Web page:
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Knight at the Movies: The Informers; Film notes
by Richard Knight, Jr.
2009-04-22

This article shared 2643 times since Wed Apr 22, 2009
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The Beautiful People that populate Bret Easton Ellis' novels and the movies made from them ( Less Than Zero, American Psycho, The Rules of Attraction and, now, The Informer, pictured ) are some of the most vapid, immoral, hedonistic, narcissistic and sick-at-the-soul folks one would ever hope to encounter. Bored, icy, sexually ambiguous, physically gorgeous and emotionally detached, Ellis' people often seem nothing more than exquisite, empty facades as they tool around Los Angeles in their fancy sportscars dressed to the nines, lounge endlessly poolside or visit the latest nightspot during the Me Decade ( Ellis' urban landscape and time period of choice ) . Few of his characters have any redeeming qualities, some are outright psychopaths and it's no surprise that they're an acquired taste but I love 'em. More than that,the somnambulant bunch that populate The Informers, the latest Ellis novel to hit the screen--his most venal yet--are just about my favorites ( Christian Bale as the serial killer in American Psycho is still unbeatable ) .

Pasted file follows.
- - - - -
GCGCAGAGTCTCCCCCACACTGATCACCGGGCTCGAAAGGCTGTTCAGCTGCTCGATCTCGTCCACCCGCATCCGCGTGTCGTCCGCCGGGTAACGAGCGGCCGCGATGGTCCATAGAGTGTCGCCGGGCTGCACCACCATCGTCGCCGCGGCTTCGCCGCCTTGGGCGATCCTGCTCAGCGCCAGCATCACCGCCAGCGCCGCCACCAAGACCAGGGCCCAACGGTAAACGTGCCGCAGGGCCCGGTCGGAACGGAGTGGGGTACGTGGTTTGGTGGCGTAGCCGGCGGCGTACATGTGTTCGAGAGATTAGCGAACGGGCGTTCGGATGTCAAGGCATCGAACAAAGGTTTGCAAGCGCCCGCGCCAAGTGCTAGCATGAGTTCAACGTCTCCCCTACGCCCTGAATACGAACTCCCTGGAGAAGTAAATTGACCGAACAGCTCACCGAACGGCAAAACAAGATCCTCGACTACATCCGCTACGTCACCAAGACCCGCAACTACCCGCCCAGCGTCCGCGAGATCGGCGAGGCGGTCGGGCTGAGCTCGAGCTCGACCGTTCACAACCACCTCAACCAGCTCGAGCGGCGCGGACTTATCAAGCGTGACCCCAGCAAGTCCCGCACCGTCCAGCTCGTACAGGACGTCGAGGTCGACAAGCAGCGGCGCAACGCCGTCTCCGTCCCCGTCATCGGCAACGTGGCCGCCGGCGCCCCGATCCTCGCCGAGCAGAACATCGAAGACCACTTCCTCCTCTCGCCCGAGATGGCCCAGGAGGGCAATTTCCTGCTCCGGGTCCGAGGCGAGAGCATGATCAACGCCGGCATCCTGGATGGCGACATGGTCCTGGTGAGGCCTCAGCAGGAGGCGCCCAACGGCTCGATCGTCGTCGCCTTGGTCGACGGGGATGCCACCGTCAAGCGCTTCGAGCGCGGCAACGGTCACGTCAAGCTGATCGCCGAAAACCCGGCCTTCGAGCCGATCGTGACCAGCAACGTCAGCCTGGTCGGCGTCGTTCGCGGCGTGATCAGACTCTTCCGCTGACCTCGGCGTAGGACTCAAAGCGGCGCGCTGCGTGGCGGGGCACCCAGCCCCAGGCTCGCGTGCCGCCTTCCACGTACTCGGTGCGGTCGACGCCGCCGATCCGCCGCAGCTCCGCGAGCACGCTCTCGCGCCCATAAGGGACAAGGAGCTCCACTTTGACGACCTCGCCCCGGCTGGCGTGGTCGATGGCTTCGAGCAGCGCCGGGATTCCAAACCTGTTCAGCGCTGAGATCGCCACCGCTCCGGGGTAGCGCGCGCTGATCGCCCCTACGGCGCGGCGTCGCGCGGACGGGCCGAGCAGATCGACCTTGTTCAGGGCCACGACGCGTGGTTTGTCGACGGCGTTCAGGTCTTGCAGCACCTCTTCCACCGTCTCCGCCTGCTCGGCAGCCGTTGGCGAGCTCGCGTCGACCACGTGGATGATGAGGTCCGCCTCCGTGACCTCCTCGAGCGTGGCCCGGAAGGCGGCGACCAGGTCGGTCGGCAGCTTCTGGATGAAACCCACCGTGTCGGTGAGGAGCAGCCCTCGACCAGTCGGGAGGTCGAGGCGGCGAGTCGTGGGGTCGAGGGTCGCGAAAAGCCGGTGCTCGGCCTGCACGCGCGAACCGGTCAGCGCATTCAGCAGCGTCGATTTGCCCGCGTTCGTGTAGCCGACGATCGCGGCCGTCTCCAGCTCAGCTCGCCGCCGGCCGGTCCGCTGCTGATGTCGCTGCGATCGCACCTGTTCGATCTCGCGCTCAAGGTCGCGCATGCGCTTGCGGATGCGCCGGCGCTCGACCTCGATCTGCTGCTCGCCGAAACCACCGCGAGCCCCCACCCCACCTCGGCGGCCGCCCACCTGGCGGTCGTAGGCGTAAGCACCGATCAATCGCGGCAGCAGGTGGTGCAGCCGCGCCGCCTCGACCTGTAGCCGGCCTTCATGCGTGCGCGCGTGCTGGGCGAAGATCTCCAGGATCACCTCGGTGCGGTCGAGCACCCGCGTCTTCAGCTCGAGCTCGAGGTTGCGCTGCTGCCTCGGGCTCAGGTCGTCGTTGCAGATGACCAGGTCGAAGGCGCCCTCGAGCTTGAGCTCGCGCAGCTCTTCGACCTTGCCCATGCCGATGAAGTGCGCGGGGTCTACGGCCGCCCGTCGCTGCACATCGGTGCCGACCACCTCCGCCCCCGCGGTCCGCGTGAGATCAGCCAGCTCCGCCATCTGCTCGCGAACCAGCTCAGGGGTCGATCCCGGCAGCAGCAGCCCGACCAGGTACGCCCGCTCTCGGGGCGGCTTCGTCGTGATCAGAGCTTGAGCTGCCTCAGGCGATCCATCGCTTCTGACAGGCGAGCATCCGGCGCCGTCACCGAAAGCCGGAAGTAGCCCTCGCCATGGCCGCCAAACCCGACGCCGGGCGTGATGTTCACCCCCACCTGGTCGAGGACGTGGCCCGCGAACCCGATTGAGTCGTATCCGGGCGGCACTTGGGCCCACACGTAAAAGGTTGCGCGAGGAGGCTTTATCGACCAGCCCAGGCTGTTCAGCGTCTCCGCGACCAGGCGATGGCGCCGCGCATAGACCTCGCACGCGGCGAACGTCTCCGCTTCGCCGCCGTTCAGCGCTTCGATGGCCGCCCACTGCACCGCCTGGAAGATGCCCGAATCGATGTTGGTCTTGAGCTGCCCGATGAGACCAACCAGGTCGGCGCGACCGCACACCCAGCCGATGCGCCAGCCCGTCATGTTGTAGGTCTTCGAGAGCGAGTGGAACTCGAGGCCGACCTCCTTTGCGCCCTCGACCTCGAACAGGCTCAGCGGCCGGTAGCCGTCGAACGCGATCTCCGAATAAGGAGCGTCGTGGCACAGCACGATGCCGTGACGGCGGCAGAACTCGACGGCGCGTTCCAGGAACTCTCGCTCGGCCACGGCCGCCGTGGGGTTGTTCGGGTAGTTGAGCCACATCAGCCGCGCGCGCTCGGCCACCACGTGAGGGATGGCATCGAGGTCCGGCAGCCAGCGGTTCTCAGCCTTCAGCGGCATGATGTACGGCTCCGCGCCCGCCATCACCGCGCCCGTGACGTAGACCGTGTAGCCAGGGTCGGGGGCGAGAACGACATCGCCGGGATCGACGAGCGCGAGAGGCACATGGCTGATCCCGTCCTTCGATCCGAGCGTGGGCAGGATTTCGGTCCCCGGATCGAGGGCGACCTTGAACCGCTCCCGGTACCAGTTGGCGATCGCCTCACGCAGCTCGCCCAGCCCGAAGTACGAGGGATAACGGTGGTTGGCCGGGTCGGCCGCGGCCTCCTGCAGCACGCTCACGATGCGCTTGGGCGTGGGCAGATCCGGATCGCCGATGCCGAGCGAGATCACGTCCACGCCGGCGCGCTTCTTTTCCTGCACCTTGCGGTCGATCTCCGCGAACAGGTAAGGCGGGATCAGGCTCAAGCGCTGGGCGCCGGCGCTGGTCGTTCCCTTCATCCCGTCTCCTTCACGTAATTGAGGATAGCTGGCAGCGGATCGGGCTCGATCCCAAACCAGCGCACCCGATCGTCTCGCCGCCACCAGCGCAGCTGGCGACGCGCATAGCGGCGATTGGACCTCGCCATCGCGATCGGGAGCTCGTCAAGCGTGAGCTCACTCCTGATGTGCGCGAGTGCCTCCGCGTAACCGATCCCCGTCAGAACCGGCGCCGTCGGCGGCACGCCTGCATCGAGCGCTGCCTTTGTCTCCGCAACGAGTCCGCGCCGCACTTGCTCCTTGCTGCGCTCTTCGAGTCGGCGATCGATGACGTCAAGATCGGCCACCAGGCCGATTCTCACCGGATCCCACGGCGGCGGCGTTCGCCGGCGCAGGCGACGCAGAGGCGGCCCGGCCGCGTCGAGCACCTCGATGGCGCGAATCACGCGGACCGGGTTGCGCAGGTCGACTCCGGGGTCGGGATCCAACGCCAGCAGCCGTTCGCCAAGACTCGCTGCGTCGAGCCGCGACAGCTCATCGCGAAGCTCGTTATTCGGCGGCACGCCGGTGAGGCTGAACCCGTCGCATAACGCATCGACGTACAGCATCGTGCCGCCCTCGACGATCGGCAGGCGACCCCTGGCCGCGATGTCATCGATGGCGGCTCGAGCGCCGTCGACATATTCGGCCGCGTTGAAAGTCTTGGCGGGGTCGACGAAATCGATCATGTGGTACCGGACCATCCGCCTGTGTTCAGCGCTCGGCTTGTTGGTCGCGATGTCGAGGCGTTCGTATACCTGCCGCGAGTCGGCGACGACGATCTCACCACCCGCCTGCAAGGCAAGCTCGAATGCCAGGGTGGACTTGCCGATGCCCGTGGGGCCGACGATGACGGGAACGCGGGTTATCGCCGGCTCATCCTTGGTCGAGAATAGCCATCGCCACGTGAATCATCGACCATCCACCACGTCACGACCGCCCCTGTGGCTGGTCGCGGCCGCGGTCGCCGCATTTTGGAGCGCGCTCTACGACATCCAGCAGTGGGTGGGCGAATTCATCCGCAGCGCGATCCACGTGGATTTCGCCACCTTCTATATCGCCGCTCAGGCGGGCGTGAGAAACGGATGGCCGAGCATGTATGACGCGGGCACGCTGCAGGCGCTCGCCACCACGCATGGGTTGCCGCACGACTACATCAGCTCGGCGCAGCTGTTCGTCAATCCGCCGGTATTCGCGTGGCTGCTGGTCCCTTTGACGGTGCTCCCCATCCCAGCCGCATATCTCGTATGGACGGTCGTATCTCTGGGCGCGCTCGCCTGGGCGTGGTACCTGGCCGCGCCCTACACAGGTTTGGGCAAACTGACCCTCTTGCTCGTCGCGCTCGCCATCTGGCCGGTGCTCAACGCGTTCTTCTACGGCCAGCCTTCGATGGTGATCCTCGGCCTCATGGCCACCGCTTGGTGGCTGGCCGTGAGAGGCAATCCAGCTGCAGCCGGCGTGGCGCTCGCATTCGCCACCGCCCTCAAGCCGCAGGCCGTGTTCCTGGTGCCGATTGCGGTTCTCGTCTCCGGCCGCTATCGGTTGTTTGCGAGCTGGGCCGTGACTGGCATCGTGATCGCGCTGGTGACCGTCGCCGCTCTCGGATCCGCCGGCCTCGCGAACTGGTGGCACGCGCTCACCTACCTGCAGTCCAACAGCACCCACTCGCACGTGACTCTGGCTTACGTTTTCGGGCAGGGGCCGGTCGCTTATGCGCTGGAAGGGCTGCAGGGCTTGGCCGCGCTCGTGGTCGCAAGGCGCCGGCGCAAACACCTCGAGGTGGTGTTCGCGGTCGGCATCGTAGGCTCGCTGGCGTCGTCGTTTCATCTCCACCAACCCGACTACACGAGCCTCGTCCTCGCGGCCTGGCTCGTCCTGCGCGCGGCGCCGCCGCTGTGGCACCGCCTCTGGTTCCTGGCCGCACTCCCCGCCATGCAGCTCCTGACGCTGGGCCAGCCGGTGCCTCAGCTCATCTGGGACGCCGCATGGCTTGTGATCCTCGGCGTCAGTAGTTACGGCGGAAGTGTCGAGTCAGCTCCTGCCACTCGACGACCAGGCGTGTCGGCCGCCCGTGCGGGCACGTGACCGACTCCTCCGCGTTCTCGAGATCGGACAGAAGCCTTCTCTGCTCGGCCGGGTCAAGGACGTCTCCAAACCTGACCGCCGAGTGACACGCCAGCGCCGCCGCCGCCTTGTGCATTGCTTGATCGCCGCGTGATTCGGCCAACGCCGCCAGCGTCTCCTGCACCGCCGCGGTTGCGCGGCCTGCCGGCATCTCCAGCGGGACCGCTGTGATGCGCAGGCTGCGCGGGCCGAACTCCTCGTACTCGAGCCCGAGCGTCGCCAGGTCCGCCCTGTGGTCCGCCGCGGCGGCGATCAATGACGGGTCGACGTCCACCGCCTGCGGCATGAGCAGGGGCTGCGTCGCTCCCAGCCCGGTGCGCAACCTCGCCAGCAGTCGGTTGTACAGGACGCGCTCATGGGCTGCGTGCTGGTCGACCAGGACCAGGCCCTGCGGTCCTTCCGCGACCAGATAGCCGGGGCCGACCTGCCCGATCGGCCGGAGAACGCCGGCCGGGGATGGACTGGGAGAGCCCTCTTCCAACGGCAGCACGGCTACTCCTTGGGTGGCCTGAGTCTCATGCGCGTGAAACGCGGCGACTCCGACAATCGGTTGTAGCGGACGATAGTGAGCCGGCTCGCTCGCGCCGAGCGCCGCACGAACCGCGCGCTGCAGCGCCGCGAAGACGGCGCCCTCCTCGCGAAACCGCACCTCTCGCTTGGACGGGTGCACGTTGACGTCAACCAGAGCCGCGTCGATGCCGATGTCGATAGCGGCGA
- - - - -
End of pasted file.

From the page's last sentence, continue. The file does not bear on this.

The movie is set in Ellisland, a.k.a. Los Angeles 1983. ( The soundtrack, costumes and hair alone are worth the price of admission. ) It follows a group of disparate characters"those on the highest rungs of the ladder ( Billy Bob Thornton, Kim Basinger, Winona Ryder, Chris Isaak and a Rat Pack's worth of new Hollywood trash ) to those scrambling down below ( Brad Renfro, in his last role, and Mickey Rourke ) in a revolving series of stories a la Short Cuts. ( You can't make it in this town unless you're willing to do some awful things, and I'm willing, ) Renfro, an anxiety-stricken doorman, tells one of his impossibly gorgeous tenants, Graham ( Jon Foster ) , the son of a studio executive ( Thornton ) . That's more or less the message and the plot of this stylish, glacial film"and it helps explain why these rotten folks who can't enjoy all they've been given are such fun to watch. They're so awful that their audacious selfishness becomes funny, so screwed up in spite of all their wealth the audience gets to feel superior. And let's not forget the voyeuristic pleasures to be had in gazing upon such a spectacular group of beauties from afar.

The story is narrated by Graham, whose mother ( Basinger ) is sleeping with the same hustler/drug dealer/music-video director that he is. But then, so is his blonde-bombshell girlfriend Christie ( Amber Heard ) , who assures him after they can't even be bothered to finish a love-making session ( scored to Wang Chung's "Dance Hall Days" ) that the fact they're both sleeping with Martin ( Austin Nichols ) is no big deal. The film alternates between Graham and his pleasure-seeking friends; an attempted marital reconciliation between Thornton and Basinger ( though Thornton still has a thing for Winona Ryder as a newscaster ) ; a trip to Hawaii by one of the golden lads with his wealthy, horndog of a father ( Isaak ) ; and the anxious doorman ( Renfro ) and his lowlife father ( Rourke ) , who kidnaps a child off the street, parking him at Renfro's apartment.